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Rated 2.99 stars
by 1588 people

ReelTalk Movie Reviews
Hollywood Continues
by Jeffrey Chen

Hollywoodland continues the tradition of Hollywood not being very kind to itself. Movies about the town and about the industry have formed a genre all their own, and collectively they serve as a warning to anyone who might want to get involved. Hollywood cannibalizes its talent -- it squeezes the juices out of its stars, then dumps them on the side of the road after their primary utilities have been exhausted. Those of us who observe the industry might say this is apparent, but it's particularly fascinating that the movies themselves choose to tell their stories this way, as if, by directly confessing, the town can sleep better at night.

The rather broad title of the latest descendant of this Sunset Blvd. line suggests, perhaps, that this is a story shared by many who have been put through the dream factory, but it's specifically about George Reeves (played here by Ben Affleck), the actor who played Superman in the '50s TV series, Adventures of Superman. According to the movie, it was a role he accepted but did not relish; after the show ended, he was unable to find more fulfilling work as an actor. One night, he used a gun to commit suicide. Or did he? Could there have been foul play?

That's where Louis Simo (Adrien Brody) comes in. He's a down-on-his-luck (naturally) private detective with financial and personal family problems who decides to investigate the claim of Reeves's mother that her son was most likely murdered. The movie then crisscrosses between the trail he follows and flashbacks to Reeves's career highlights and lowlights. As the film progressed, though, I began to wonder what the point of this device was, for one half of the movie was easily more fascinating and entertaining than the other.

The story of George Reeves, as it turns out, has all the parts necessary for a good, self-sufficient tragedy. Not only is it a tried-and-true rise-and-fall story, it gains a booster shot of empathy from the performances of Affleck and Diane Lane as Toni Mannix, the wife of MGM boss Eddie Mannix (Bob Hoskins). Affleck's work is a pleasant surprise, one where his good looks befit his role, while his humorous, ironic charm acts as a cover for pent-up dissatisfaction and sadness. Frankly, I felt it was good enough to carry the whole movie, although the thought occurred to me that if the movie was fully focused on Reeves, the character might've been stretched too thin and Affleck's performance might not have been as effective.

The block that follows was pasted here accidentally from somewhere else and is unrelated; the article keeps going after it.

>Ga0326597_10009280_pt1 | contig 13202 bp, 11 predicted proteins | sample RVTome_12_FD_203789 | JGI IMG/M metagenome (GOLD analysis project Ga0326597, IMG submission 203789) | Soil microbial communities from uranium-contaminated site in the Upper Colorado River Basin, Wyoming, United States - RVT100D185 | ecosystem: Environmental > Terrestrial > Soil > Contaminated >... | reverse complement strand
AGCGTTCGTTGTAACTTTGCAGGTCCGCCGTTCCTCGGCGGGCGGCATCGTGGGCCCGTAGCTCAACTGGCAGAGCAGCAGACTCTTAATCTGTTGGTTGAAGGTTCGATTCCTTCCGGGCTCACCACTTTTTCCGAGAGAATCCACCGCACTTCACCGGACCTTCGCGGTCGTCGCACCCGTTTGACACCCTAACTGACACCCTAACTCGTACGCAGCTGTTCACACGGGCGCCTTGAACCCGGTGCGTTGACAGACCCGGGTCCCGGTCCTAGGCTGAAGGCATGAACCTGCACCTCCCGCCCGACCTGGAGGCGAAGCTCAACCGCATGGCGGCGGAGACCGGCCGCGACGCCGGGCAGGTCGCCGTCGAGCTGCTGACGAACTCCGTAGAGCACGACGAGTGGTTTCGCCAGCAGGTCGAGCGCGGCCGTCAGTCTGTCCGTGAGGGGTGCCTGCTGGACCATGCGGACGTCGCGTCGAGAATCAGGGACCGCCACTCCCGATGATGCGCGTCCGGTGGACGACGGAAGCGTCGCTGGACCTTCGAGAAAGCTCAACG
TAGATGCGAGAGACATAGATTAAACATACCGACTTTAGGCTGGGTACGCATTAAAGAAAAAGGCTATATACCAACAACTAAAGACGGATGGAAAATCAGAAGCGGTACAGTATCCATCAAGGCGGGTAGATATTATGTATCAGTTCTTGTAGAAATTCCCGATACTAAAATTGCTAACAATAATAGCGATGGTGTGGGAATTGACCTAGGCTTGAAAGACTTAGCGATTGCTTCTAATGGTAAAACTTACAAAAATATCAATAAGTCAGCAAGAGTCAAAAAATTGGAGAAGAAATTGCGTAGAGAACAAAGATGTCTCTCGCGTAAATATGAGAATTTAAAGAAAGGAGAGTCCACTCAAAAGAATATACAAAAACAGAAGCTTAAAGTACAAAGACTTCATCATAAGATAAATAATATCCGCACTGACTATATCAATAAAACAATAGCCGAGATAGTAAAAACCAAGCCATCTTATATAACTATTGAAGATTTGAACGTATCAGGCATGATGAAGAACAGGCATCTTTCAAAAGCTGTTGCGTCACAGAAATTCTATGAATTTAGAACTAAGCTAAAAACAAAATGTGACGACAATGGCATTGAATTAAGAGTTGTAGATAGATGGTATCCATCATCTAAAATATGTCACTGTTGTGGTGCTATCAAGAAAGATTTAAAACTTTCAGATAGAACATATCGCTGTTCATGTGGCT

Next to that storyline, though, the detective half of the movie struggles to find its grounding. Brody is fine as Louis, but the path he takes has two functions awkwardly glued together. First, his investigation leads him to several different ideas about what might have really happened to Reeves; second, in order to flesh out the character, Louis is given his own personal dilemma to resolve, but it’s not as interesting as the Reeves story and doesn’t contain a notable connection or parallel to it.

What Louis does learn is exactly how rotten a place Hollywood can be. The movie seems to be far more interested in portraying that point than in actually putting forth its own conclusion about how Reeves died. The ambiguity with which Hollywoodland introduces the mystery is the same as the feeling it concludes with; this doesn't give it any points for being daring, which leaves us with the main concern of how it depicts Hollywood itself. Although the film is a competent retelling of such sad L.A. stories, it doesn't bring any new insight or a unique point-of-view to the tale.

And, finally, if the disease that inflicted old Hollywood continues to affect the lives of its talent to this day, is there a futility to telling these stories while the same machinations go on in the background? With Hollywoodland, Affleck attempts to break out of an acting slump, while Lane returns to a meatier role after being routed to trivial romantic comedies since her Oscar nomination. The same career concerns that plagued Reeves keep swirling anew, creating an irony to the production of these movies which capitalize on past tragedies, become a part of current struggles, and repeat the same issues about an unchanging system.

(Released by Focus Features and rated “R” for language, some violence and sexual content.)

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